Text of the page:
Website: Central Bank of the Philippines

BSP says its website’s mobile-friendly design and chatbot has boosted effectiveness of communication
The BSP website team with governor Benjamin Diokno (centre, with black tie), January 2020
The BSP website team with governor Benjamin Diokno (centre, with black tie), January 2020
Photo: BSP

Websites are an important channel through which central banks communicate and engage with members of the general public and other external stakeholders. However, in a number of regions, central banks’ websites remain outdated and reliant on legacy templates.

In August 2020, the governor of the Bank of Canada, Tiff Macklem, said central banks needed to spend “more effort speaking and listening” to the citizens they serve. That is precisely what the Central Bank of the Philippines (BSP) has done with its new website.

Central Bank of the Philippines
The BSP

The previous version of the BSP’s website had been in place since 2006. In the 14 years it was in action, most of the changes made were limited to the layout, content, functionality and operational processes.

“It became necessary to enhance our website,” explains IT systems management department director Reynaldo Zipagan.

“We needed to strengthen security controls against cyber attacks, replace obsolete technology, reorganise the content, and rebalance the design to [a] less text-based and more visual-based layout.”

The new website was built prior to the height of the Covid-19 outbreak, which hit much of the world in March 2020. The launch had already been scheduled for the third quarter of the year.

Benjamin Diokno
Benjamin Diokno, BSP

“It was important to launch the website, even during the pandemic, to move towards a more secured environment,” BSP governor Benjamin Diokno tells Central Banking.

To finalise and test the website prior to launch, the BSP and external project teams worked remotely, and collaborated using virtual platforms. Launching a website in the middle of a pandemic is no easy feat, but the BSP had several years of consumer research to support it.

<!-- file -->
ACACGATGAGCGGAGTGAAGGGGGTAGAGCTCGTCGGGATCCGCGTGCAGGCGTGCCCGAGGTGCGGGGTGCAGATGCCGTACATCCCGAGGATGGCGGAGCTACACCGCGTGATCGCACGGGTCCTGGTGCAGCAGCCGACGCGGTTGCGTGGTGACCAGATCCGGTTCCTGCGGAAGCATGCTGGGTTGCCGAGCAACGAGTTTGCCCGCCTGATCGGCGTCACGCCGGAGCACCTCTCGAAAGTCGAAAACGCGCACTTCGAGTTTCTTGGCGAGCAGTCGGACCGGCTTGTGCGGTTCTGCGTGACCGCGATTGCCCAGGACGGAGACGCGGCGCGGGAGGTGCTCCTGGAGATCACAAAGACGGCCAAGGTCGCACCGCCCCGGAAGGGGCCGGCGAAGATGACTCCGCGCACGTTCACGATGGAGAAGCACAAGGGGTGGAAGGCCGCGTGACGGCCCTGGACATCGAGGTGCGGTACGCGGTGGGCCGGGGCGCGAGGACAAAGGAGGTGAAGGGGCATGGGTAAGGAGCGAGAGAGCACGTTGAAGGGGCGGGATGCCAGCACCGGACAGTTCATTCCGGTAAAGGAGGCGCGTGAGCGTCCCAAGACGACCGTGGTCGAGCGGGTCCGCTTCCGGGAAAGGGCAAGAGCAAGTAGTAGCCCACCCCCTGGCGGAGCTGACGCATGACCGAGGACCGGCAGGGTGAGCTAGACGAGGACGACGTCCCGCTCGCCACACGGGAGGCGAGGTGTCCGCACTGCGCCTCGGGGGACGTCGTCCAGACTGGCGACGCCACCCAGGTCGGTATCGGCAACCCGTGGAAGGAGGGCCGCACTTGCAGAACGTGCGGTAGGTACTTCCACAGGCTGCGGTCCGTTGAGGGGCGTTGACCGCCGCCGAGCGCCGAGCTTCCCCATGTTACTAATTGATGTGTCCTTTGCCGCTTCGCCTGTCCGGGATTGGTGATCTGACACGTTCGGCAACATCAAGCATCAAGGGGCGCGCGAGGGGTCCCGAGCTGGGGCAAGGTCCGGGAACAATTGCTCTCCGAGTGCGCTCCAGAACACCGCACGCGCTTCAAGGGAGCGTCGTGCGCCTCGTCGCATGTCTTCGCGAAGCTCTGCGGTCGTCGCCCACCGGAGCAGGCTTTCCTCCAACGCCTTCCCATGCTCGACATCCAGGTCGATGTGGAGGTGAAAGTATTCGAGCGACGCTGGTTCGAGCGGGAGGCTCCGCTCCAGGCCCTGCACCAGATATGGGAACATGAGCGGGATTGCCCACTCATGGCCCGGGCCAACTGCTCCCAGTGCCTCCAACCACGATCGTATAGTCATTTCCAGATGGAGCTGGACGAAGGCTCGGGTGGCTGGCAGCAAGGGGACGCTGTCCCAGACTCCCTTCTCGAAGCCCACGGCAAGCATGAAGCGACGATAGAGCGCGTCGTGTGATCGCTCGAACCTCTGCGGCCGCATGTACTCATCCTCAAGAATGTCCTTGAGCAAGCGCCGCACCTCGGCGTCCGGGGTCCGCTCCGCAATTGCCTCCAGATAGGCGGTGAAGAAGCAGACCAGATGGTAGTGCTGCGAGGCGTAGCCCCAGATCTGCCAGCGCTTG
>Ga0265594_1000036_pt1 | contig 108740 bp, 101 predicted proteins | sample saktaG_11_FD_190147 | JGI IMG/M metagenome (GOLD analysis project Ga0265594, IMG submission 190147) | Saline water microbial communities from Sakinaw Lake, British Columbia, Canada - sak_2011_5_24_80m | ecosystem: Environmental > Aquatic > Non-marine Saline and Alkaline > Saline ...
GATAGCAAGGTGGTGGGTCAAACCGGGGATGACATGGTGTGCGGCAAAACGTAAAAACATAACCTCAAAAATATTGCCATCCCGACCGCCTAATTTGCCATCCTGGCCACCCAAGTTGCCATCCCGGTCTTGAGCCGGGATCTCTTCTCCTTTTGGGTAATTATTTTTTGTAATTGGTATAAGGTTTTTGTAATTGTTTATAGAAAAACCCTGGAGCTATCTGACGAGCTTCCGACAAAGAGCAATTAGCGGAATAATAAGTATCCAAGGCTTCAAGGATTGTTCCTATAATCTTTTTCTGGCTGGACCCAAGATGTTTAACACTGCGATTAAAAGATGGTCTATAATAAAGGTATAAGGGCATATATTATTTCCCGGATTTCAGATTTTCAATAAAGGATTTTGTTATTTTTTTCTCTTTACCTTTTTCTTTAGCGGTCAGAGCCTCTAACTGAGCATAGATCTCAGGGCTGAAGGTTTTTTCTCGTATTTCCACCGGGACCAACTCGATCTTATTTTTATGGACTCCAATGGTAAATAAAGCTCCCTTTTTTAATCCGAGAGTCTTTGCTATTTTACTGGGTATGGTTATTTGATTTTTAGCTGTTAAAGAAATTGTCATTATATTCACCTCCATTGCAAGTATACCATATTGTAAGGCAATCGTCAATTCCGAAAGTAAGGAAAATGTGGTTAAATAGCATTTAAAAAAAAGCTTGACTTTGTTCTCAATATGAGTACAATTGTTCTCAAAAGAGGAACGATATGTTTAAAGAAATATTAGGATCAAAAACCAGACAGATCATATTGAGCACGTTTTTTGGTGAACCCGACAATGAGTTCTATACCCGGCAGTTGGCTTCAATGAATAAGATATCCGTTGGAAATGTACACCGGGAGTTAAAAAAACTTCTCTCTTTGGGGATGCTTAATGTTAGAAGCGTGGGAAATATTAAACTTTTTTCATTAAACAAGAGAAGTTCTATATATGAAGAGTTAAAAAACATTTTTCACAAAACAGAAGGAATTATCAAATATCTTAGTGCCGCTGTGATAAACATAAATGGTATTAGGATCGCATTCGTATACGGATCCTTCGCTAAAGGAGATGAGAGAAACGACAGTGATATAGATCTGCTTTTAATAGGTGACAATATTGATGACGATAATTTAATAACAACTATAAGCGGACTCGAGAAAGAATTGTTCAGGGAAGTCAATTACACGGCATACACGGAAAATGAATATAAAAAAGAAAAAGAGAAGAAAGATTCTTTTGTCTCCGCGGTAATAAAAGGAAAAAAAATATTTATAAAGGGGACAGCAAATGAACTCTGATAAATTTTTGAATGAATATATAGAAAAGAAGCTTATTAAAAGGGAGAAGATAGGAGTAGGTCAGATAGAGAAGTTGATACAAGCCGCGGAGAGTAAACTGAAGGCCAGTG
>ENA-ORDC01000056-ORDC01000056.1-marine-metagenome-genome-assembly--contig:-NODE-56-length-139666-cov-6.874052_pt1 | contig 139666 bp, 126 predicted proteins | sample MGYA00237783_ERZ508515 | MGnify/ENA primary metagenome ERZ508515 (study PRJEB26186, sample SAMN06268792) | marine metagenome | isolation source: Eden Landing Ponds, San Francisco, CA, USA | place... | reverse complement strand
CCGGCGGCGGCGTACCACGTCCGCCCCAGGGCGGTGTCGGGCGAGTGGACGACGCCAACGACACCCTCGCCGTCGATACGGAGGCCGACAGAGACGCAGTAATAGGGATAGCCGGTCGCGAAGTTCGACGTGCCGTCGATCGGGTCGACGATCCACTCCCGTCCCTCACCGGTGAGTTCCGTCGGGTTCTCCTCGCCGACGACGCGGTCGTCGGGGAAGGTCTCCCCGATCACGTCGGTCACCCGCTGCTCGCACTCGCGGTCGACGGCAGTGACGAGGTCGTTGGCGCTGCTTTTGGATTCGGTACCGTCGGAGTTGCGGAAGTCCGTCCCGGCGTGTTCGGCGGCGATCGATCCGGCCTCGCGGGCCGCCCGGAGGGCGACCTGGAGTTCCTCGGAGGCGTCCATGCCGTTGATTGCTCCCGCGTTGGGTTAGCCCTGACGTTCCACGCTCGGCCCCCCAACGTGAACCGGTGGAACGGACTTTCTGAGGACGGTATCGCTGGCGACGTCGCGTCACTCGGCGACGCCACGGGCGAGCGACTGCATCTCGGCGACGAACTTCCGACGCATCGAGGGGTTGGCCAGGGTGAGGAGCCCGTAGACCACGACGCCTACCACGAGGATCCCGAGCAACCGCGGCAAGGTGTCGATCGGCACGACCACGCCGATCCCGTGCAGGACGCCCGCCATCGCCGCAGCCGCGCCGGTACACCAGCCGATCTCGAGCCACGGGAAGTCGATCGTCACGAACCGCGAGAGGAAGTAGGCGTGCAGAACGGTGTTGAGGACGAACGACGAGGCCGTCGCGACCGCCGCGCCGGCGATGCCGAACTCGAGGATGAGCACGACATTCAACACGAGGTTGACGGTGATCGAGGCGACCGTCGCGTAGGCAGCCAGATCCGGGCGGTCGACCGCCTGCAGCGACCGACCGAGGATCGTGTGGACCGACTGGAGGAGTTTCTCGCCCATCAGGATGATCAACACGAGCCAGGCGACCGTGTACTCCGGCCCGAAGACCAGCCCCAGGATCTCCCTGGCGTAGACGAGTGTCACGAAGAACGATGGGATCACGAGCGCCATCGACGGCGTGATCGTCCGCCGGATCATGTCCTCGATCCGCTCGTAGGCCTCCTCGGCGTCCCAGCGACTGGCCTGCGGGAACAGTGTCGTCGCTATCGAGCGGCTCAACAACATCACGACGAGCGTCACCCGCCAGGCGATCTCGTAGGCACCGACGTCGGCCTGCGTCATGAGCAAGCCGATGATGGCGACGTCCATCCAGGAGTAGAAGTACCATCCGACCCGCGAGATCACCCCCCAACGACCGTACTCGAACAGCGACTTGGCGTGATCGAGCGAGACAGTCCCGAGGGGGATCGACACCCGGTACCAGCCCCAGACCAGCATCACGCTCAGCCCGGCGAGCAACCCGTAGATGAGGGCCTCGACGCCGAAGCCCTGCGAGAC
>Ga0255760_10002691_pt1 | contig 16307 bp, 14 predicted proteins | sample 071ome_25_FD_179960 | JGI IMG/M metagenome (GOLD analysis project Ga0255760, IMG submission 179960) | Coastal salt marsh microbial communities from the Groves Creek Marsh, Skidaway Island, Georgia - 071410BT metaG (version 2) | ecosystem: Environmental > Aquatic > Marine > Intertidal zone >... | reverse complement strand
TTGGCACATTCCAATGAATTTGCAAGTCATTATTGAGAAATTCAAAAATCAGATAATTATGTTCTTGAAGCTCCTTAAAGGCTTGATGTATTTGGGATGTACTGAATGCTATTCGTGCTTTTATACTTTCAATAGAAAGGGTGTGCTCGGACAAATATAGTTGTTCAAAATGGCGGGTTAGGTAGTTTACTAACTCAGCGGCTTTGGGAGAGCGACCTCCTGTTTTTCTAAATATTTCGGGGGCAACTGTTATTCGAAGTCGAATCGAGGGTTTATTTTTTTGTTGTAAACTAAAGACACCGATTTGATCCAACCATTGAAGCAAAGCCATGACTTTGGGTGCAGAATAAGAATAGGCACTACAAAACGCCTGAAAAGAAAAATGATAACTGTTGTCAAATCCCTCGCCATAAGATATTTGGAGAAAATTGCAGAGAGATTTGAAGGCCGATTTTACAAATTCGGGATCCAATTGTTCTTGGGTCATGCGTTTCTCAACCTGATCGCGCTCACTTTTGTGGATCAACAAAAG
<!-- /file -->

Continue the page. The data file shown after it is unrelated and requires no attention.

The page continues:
In 2017, the central bank’s Economic and Financial Learning Center conducted a survey to understand how satisfied consumers were with the website, their primary reason for visiting the site, how often they visited, and how likely they were to find what they were looking for.

Following the findings of the survey, the BSP organised several focus group sessions with content owners. The BSP Web Committee also used site analytics to identify the most-viewed pages and content – technology used before embarking on the redesign. In addition, the BSP explored the websites of other central banks and financial institutions.

“Based on website analytics, the ‘key rates’ section was noted as the most frequently visited section of the website, and has thus been given more prominence on the homepage,” says Economic and Financial Learning Center director Maria Farah Angka.

Reorganisation of content

While a lot of decisions were taken in-house, the BSP tapped a third-party service provider to assist in the design and development of the website. This was to ensure the overall design would lead to a “better user experience”, Angka explains.

The BSP’s home page
The BSP’s home page

At the base level, the new site has been redesigned to be more responsive to mobile and other portable devices. In 2017, only 32% of users accessed the website from a mobile device. It subsequently increased to 37% in 2018, 44% in 2019, and 47% in the first three quarters of 2020.